The Florida Transportation Builders’ Association, Inc. is better known to those in the industry simply as the FTBA. Today, eighty-five years after it was created, the FTBA promotes the necessity of a robust, efficient, and integrated transportation system across the state of Florida. It speaks as one clear, strong voice for hundreds of members – and acts as the transportation construction industry’s watchdog.
The roots of the Florida Transportation Builders’ Association go back to 1933 when it was known as the Florida Section of the American Road Builders’ Association. In 1933, Florida was significantly expanding, and although this was one of the worst years of the Great Depression, the organization persisted. It changed names to Florida Road Builders’ Association, Inc. then changed again in 1974.
The non-profit FTBA was created to serve those in the road-building business and help forward their interests before the legislature in Florida, working with what was known at the time as the State Road Department. While it has evolved to meet the needs of its members, the mission of the FTBA, however, remains the same: “To promote a very good transportation network throughout the state, and represent the industry in all phases, both legislative and agency discussions,” according to Florida Transportation Builders’ Association President Bob Burleson.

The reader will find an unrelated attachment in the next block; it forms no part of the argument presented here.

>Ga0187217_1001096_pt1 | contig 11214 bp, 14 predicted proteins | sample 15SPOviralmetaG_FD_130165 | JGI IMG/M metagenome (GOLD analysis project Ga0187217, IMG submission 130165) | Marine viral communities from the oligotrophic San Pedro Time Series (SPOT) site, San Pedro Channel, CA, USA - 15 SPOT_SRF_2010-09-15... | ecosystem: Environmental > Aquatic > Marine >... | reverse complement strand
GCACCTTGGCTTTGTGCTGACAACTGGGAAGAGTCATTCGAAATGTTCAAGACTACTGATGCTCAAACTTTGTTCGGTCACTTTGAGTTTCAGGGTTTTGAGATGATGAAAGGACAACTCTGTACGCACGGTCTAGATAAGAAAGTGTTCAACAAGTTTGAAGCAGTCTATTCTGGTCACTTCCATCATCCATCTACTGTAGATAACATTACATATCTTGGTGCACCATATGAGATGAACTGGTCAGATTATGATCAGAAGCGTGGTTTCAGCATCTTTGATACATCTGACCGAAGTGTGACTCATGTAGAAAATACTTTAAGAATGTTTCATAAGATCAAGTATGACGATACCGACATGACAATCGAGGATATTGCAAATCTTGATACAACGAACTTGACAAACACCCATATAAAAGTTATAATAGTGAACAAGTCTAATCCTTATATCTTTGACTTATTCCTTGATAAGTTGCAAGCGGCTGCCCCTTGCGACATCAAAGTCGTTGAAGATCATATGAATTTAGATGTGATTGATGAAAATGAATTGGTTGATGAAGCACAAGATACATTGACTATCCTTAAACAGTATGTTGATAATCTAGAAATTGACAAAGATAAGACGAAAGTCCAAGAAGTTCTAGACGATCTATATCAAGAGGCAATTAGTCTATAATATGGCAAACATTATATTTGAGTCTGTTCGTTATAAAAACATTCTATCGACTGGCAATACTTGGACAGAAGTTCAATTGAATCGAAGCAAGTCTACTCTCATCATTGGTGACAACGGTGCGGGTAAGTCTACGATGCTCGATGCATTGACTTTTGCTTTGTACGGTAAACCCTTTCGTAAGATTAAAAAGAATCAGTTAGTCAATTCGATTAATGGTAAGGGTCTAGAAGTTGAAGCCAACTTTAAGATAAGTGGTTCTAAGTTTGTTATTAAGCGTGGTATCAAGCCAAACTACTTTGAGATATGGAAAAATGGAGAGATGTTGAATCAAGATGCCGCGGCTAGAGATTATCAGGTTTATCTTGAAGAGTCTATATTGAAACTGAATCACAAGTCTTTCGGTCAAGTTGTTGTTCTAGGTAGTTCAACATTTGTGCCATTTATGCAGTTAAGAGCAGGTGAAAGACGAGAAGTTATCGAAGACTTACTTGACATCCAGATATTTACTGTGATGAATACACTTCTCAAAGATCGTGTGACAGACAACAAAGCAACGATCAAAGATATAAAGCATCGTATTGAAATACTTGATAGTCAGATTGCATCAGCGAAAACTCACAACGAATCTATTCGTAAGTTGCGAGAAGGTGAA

Burleson has been instrumental in overseeing much of the growth of the association over the decades. He previously worked for a Virginia-headquartered family-owned construction business building bridges and other heavy work projects and joined the FTBA in January of 1989.
At the time he became president, the association had about two hundred members – roughly half of them contractors – and was in dire financial straits. Under Burleson’s leadership, the FTBA is now in a much better position and has more than doubled its membership, to over four hundred. “In terms of participation, we’ve gone from holding an annual meeting where we would have two hundred people in the past to over a thousand people today.”
Today, he is on the threshold of having served for thirty years as president and will be retiring this December, with Ananth Prasad taking over the role. “I’m going to be seventy years old, and I want to take some time to enjoy things with my wife while we’re still able to do it,” he says.
Prasad is an experienced civil engineer whose experience includes working as Secretary at the Florida Department of Transportation (FDOT) from 2011 to 2015, along with key roles including chief engineer and director at the office of construction and as senior vice president at HNTB Corporation, an employee-owned infrastructure solutions company. He was selected as the next president of the FTBA by a unanimous vote and has been associated with the group for a long time.
“I worked hand-in-hand with Ananth for many years and his position at the DOT, and he’s just a perfect fit for this job,” states Burleson with pride. “I watch him and learn, and he watches me and learns, so it’s a good two-way street.”